Karen Dabrowska

Originally published: 15th September 2021

by Friends of South Yemen

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Is a unilateral declaration of independence the only option for South Yemen?

Yemen is witnessing one of the bleakest periods in its long and troubled history. By the end of 2021 it is estimated that some 233,000 people will have died as a result of the war, including 140,000 children under the age of five.

The United Nations has described the country as experiencing the world’s worst humanitarian crisis. In August 2021 Henrietta Ford, Executive Director of UNICEF, reported that 21 million people – including 11.3 million children – need humanitarian assistance to survive. One quarter of the population rely on civil service salaries which are paid erratically if at all. Gross domestic product has dropped 40 per cent since 2015.

In his report to the UN Security Council on August 23, 2021 Khaled Khiari, Assistant Secretary­General for the Middle East, Asia and the Pacific said that no progress has been made to reach a political agreement to settle the civil war which is now in its seventh year.

“It is imperative to resume an inclusive, Yemeni led political process to reach a negotiated solution to the conflict,” Khiari said, referring to a 2015 peace plan, which called for a nationwide ceasefire, the reopening of Sanaa airport, the easing of restrictions on fuel and goods flowing through Hodeidah port and the resumption of face­to­face political negotiations.

But the Houthis have rebuffed calls to stop their deadly military offensive on Marib. They submitted an initiative which calls for the formation of a joint command for Marib, joint security forces and joint technical committees, and demanded shares of oil, the reoperation of the export pipeline that extends from Marib to the Houthi­held Ras Issa port on the Red Sea, the release of their supporters from detention centres and freedom of movement for their members to and from Marib.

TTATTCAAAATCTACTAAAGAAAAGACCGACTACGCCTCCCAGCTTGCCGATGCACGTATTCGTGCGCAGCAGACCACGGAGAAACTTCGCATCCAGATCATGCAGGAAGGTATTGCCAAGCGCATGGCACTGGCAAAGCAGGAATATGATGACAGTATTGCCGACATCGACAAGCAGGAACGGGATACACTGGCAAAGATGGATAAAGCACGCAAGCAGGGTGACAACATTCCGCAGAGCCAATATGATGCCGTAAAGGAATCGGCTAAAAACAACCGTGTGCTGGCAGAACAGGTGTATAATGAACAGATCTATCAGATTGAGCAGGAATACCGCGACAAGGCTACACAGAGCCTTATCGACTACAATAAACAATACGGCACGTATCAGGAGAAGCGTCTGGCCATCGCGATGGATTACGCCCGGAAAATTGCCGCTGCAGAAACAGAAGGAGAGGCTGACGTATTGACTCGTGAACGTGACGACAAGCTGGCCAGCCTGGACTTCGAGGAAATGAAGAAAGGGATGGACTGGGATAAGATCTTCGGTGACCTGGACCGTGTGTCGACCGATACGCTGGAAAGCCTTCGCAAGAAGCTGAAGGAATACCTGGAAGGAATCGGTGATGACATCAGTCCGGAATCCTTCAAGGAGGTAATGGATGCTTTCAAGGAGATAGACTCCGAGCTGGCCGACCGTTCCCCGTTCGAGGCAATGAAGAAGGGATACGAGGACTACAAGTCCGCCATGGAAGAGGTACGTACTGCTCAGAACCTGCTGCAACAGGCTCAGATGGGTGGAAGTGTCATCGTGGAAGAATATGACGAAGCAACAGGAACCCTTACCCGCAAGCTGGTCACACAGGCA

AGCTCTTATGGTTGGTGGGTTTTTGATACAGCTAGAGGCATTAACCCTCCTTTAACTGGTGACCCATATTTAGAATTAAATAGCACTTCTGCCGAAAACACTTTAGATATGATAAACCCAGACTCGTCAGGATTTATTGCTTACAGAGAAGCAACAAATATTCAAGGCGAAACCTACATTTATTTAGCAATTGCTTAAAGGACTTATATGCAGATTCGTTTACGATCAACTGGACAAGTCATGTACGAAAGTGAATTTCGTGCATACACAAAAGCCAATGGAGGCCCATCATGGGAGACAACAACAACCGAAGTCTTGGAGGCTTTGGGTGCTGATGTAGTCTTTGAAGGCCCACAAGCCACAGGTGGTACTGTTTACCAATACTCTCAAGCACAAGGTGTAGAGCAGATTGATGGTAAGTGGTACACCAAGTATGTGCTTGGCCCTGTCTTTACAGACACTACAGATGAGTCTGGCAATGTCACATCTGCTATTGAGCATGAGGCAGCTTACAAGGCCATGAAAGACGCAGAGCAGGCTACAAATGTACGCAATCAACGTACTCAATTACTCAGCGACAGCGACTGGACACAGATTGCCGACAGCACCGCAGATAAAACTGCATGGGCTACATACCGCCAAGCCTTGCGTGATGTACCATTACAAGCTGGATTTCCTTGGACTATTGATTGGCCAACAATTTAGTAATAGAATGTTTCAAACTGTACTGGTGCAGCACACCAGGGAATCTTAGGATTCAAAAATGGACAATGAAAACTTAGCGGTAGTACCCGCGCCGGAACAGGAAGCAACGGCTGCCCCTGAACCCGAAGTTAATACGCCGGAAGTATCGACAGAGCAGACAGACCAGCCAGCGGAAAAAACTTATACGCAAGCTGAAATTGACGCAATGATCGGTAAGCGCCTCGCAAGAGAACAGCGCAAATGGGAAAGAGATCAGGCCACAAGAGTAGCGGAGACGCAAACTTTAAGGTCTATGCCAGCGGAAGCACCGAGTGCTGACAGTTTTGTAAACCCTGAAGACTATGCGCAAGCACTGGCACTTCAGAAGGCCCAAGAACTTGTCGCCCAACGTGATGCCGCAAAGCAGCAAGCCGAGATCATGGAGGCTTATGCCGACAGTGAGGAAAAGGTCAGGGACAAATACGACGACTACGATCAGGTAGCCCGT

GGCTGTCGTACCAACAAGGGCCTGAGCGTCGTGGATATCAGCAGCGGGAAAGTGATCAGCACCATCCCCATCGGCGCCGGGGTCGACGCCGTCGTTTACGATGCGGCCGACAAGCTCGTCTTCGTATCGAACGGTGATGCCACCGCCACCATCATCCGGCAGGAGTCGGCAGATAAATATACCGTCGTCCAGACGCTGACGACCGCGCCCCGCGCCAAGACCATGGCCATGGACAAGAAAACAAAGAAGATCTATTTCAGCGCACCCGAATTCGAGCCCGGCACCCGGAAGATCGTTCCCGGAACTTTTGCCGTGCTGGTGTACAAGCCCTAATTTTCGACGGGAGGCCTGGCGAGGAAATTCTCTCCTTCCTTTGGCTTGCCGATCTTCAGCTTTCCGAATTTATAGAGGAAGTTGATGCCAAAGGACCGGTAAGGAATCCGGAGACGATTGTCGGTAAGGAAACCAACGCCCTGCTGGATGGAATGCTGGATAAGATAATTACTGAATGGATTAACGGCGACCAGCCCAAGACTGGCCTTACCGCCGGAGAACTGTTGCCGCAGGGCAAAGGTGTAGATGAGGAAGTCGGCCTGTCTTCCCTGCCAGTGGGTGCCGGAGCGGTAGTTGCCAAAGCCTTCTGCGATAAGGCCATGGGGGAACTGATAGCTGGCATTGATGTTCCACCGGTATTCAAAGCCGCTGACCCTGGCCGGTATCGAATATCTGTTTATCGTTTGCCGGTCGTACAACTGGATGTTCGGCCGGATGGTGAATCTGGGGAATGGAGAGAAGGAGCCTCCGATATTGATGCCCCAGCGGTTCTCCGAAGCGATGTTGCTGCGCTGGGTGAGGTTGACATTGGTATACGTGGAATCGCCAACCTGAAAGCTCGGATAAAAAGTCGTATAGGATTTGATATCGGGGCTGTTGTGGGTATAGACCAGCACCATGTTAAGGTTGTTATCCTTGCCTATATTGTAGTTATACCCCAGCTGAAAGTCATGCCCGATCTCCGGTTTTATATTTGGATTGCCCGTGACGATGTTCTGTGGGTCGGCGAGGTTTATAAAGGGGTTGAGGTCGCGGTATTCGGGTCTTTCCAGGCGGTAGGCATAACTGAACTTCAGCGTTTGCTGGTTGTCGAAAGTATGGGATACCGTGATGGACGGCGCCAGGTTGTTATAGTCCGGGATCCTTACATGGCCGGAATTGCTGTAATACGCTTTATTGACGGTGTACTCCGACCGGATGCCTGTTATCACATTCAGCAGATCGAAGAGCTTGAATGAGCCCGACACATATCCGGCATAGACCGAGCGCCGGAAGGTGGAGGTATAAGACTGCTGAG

These are conditions to which the Internationally Recognized Government (IRG) will never agree. The Houthis are demanding they be given control of Marib which they have been trying to occupy militarily for over a year. America’s recently appointed envoy to Yemen, Timothy Lenderking, returned from a trip to Saudi Arabia at the beginning of August stating that he had met a “dead end” on the Yemen crisis.

South Yemen Flag
South Yemen Flag

The Houthis are continuing their occupation of over 80 per cent of the North and are consolidating their de facto administration. The IRG can no longer be described as a government: the Southern Transitional Council (STC) controls Aden and the surrounding areas and has not allowed the IRG to function from Aden. The IRG ministers are either in Saudi Arabia or in Mukalla. No progress has been made in the implementation of the Riyadh Agreement intended to resolve the conflict between the STC and the IRG, and the people in the South continue to be deprived of essential services such as electricity and water supply, while salaries are paid erratically if at all.

Al­Qaeda’s Yemeni branch congratulated the Taliban on their takeover of Afghanistan, and vowed to continue their own military campaigns. Al­Qaeda in the Arabian Peninsula (AQAP) fighters in Bayda and Shabwa celebrated the Taliban's return to power with fireworks. That hardline Sunni Muslim group has taken advantage of Yemen's war since 2014, bolstering its presence in southern Yemen.

The Houthis have been emboldened by the Taliban’s takeover of Afghanistan and may well be thinking that they can take over the south of Yemen in the same way. It is also possible that the Houthis may make a deal with Saudi Arabia and the South will be abandoned by its erstwhile allies.